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Vegetable Nanofibers

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In the last years, the fast development of the society went hand in hand with the increase in the consumption of all kind of commodities. Today, we are all more or less conscious about the impact that the human activities have on the Earth’s ecosystem. And being responsible for the climate change that is occurring, we are looking for alternative solutions in order to start a more respectful and sustainable lifestyle.

This solution comes right from the Nature that, thanks to its infinite resources, offers us nutrition and renewable materials with whom we can tailor all our activities and satisfy our needs.

The secret is to look with the right intent.


The right intent is the one that brough in the last decades many researchers and industries to study in an analytical and extended way the most abundant biopolymer presents on Earth: the cellulose.

Cellulose is a polymer, so a macromolecule formed by many glucose units linked all together. It can be obtained from any type of vegetal material, being the principal structural component of the plant walls.

So, it is possible to obtain cellulose from plants, for example from agricultural wastes, from flax, from hemp, cellulose from bamboo, but also from some marine animals such as tunicates and microorganisms, like bacteria and some algae.

Cellulose potential

Cellulose potential is the fact that, more than being a completely natural material that potentially could be obtained from waste biomass, it can have different final characteristics, based on the original material it came from and on the type of process used.

Indeed, the structural basis that constitutes the macromolecule can be broken down into smaller fragments, until obtaining the cellulose nanofibers.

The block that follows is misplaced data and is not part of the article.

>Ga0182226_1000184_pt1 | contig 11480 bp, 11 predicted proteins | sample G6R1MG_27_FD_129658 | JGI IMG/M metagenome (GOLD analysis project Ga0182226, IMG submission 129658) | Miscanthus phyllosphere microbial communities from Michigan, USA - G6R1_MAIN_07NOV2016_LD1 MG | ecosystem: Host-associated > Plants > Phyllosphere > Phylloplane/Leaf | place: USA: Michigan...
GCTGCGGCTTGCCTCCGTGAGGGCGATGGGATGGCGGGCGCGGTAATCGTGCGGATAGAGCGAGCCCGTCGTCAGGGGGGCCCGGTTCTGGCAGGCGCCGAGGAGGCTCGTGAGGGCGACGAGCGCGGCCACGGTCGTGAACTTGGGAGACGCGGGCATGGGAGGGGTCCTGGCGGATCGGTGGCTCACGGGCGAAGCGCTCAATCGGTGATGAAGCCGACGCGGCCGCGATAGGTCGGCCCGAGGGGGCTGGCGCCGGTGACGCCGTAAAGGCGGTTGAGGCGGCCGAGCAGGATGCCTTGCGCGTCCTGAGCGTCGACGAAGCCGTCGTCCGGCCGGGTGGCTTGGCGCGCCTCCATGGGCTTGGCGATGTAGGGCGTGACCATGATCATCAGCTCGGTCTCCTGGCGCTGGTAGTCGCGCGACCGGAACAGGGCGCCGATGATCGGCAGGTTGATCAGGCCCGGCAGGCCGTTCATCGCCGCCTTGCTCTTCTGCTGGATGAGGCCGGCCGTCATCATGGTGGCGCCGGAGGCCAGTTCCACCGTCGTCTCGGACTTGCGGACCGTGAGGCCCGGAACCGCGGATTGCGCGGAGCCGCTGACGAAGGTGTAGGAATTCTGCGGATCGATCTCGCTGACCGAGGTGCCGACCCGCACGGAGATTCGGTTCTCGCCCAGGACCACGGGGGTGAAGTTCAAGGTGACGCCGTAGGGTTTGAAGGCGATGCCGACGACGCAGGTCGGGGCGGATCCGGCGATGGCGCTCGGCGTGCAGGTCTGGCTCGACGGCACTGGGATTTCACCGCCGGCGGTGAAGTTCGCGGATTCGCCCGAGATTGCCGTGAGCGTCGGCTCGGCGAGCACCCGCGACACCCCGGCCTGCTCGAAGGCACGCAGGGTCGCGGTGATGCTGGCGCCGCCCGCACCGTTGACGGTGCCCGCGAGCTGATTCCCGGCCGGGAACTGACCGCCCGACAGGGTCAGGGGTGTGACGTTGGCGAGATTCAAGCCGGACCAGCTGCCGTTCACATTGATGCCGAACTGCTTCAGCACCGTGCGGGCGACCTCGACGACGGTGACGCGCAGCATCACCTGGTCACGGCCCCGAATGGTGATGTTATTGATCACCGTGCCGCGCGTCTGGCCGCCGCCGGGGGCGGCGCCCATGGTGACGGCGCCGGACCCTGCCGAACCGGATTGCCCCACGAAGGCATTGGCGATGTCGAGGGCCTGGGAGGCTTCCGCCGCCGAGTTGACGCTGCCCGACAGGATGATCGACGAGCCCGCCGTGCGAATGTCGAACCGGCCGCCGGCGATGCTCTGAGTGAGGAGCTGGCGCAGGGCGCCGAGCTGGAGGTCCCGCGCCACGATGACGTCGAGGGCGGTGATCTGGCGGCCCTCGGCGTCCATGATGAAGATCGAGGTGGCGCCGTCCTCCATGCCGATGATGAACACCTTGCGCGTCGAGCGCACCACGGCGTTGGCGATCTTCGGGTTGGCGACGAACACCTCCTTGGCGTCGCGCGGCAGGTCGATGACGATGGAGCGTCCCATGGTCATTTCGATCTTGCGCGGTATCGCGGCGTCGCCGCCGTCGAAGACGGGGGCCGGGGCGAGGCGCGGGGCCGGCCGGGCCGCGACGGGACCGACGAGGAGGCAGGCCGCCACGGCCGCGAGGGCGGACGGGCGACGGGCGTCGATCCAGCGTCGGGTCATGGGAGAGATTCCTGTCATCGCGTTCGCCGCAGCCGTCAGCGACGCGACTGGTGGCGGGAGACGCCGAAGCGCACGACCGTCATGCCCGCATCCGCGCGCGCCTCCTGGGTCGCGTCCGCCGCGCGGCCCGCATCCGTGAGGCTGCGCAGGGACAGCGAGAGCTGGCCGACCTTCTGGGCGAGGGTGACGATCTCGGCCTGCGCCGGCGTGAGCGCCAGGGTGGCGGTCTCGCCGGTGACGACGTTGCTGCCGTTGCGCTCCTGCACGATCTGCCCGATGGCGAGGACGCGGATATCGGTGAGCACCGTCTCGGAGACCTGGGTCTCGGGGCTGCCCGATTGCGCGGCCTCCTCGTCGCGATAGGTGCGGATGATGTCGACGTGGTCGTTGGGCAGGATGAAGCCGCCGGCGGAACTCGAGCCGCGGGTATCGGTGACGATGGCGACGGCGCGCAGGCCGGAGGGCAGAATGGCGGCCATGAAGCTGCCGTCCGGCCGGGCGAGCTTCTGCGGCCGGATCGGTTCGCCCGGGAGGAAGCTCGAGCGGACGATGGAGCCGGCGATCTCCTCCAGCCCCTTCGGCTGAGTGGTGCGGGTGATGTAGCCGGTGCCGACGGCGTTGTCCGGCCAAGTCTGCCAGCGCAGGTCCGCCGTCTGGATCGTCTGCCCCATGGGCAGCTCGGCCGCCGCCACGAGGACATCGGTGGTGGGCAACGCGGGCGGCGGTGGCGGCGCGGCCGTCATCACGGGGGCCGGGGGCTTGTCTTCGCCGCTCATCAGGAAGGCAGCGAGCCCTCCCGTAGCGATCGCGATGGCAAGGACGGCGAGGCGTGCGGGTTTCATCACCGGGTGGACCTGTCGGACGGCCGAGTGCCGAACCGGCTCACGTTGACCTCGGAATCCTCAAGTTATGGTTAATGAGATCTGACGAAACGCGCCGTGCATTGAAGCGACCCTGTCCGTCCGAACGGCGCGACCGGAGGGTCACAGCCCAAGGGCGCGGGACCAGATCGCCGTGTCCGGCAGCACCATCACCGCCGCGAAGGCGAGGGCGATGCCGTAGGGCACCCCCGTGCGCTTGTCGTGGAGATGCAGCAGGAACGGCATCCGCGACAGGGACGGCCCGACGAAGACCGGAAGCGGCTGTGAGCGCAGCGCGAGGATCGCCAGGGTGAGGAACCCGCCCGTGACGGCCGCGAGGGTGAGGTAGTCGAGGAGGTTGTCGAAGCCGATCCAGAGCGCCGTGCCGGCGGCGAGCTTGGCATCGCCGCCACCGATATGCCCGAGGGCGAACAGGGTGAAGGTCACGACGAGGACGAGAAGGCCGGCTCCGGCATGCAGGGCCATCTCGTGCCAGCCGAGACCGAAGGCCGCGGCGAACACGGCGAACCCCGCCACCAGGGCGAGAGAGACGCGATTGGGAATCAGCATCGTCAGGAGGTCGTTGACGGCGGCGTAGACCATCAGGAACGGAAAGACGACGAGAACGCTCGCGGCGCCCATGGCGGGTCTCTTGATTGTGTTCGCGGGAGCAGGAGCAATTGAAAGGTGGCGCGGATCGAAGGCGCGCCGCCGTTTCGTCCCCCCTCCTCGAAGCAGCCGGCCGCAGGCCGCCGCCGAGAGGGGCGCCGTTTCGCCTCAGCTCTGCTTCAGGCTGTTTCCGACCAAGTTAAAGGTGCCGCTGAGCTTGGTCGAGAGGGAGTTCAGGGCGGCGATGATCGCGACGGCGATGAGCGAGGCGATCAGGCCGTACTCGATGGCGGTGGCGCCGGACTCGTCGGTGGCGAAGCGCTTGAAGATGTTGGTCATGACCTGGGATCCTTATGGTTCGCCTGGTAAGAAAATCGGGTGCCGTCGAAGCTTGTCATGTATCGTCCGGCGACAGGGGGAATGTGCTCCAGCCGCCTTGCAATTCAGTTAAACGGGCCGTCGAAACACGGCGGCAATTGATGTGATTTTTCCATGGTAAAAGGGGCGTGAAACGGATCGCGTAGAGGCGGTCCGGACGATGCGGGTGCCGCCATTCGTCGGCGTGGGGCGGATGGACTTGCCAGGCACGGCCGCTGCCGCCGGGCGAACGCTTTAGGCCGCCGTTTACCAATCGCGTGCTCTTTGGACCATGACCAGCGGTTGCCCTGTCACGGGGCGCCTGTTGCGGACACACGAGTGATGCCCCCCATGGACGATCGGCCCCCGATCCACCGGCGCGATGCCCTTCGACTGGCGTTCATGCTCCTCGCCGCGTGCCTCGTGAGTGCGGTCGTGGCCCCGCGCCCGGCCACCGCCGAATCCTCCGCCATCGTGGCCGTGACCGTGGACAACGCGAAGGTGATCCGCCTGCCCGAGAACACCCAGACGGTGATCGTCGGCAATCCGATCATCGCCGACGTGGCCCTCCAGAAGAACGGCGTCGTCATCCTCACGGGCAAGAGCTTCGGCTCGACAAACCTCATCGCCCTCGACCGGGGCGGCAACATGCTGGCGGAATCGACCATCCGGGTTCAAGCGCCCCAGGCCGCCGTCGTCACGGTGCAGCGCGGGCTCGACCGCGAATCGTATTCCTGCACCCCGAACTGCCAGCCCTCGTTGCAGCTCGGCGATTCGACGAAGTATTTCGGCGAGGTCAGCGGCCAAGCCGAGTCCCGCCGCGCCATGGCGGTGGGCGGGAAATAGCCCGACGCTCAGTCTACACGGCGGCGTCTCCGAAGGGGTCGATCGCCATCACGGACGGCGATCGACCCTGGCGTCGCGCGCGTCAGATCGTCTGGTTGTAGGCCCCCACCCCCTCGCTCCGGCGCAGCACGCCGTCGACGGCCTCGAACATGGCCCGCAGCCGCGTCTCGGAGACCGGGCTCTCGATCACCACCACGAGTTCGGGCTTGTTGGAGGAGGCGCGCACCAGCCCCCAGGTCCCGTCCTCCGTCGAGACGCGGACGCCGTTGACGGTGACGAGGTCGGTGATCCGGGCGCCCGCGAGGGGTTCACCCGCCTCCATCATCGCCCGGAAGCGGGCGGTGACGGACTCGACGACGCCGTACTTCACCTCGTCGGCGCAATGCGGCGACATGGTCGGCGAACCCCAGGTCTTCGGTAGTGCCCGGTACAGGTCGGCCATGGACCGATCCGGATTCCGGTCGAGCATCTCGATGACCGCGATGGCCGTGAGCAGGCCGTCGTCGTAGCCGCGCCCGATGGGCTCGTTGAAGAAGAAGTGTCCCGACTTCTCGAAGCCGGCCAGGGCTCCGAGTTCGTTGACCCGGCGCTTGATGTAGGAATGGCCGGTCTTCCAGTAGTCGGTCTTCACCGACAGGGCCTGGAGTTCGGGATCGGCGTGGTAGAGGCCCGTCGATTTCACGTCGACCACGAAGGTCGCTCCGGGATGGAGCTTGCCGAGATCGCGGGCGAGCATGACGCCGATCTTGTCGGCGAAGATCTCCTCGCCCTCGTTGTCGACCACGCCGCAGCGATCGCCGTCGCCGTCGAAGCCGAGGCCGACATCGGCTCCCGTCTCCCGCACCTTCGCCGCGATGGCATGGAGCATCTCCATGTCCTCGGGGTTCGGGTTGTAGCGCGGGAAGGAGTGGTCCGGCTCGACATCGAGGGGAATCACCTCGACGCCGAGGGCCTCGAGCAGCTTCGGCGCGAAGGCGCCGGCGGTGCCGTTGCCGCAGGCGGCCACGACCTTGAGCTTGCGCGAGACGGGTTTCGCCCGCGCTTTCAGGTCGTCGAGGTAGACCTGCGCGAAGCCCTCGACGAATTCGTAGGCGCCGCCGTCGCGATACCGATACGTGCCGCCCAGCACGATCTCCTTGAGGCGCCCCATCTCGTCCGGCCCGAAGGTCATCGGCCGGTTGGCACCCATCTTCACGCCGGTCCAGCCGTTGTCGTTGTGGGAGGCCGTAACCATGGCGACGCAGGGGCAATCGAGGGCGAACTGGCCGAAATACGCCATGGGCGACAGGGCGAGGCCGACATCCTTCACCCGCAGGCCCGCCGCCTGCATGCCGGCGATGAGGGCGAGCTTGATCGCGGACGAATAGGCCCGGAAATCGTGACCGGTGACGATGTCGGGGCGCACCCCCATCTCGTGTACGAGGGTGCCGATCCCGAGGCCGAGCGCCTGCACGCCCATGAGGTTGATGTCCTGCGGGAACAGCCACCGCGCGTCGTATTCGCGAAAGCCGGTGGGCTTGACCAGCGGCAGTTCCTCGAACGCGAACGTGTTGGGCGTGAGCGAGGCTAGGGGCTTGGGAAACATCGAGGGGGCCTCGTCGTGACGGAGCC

Cellulose nanofibers

It is important to underline that the nanocellulose can be obtained also in the form of nanocrystals, depending on the method used for the degradation of the starting vegetal matrix.

In particular, the main types of processing methods for the cellulose are: chemical, mechanic, enzymatic or a combination of them. Finally, nanocellulose could also be obtained directly from bacteria that synthesize it inside their cells, making of it a biotechnological process.

Thanks to their microscopic dimensions – we are talking about nanometers, so one billionth of the meter – the cellulose nanofibers acquire particular mechanical, optical and thermal properties, that make them the principal constituents for various applications.

For example, they have a high rigidity: with an elastic modulus that can reach 220 GPa, they overtake Kevlar fibers. These nanofibers also preset a high tensile strength, until 10 GPa, so even higher than cast iron. But also: their strength to weight ratio results to be 8 times higher than the stainless-steel one.

Therefore, they can be used as filler inside other materials, in order to improve their properties.

The new frontier for the nanofiber

Nanofibers are completely biodegradable, biocompatible and bioderived and so they constitute the new frontier for bio-based materials, in contrast with the classical ones derived from oil. In addition to this, the high surface area and the abundant presence of hydroxyl groups – molecular endings formed by one oxygen and one hydrogen atom – cellulose nanofibers can be superficially modified depending on the type of application for which they are intended.

Therefore, it is easy to see how cellulose nanofibers find various applications ranging from biomedical engineering and drug delivery systems, to batteries and biosensors, to the paper and bioplastics industry for packaging, to wastewater purification treatments, where it is an excellent candidate for the removal of heavy metals thanks to its special absorbing properties.

Other sectors in which cellulose nanofibers are studied and used as an important alternative to environmentally unsustainable materials are, for example, the food, pharmaceutical, cosmetic, automotive and construction ones.

Nanofibers and bamboo

Within this rich and varied landscape, cellulose nanofibers derived from bamboo become an interesting object of study, thanks to a different crystalline structure that differentiates them from nanofibers obtained from wood pulp, thus suggesting the possibility of getting different properties that open the way for further applications of this versatile material.

In fact, bamboo is considered an important alternative resource for a biorefinery process. For this reason, we are trying to reduce the costs of obtaining nanofibers by developing processes that take into account different parts of the plant.

Author: Sara Casalini – Chemical & Biochemical Engineer

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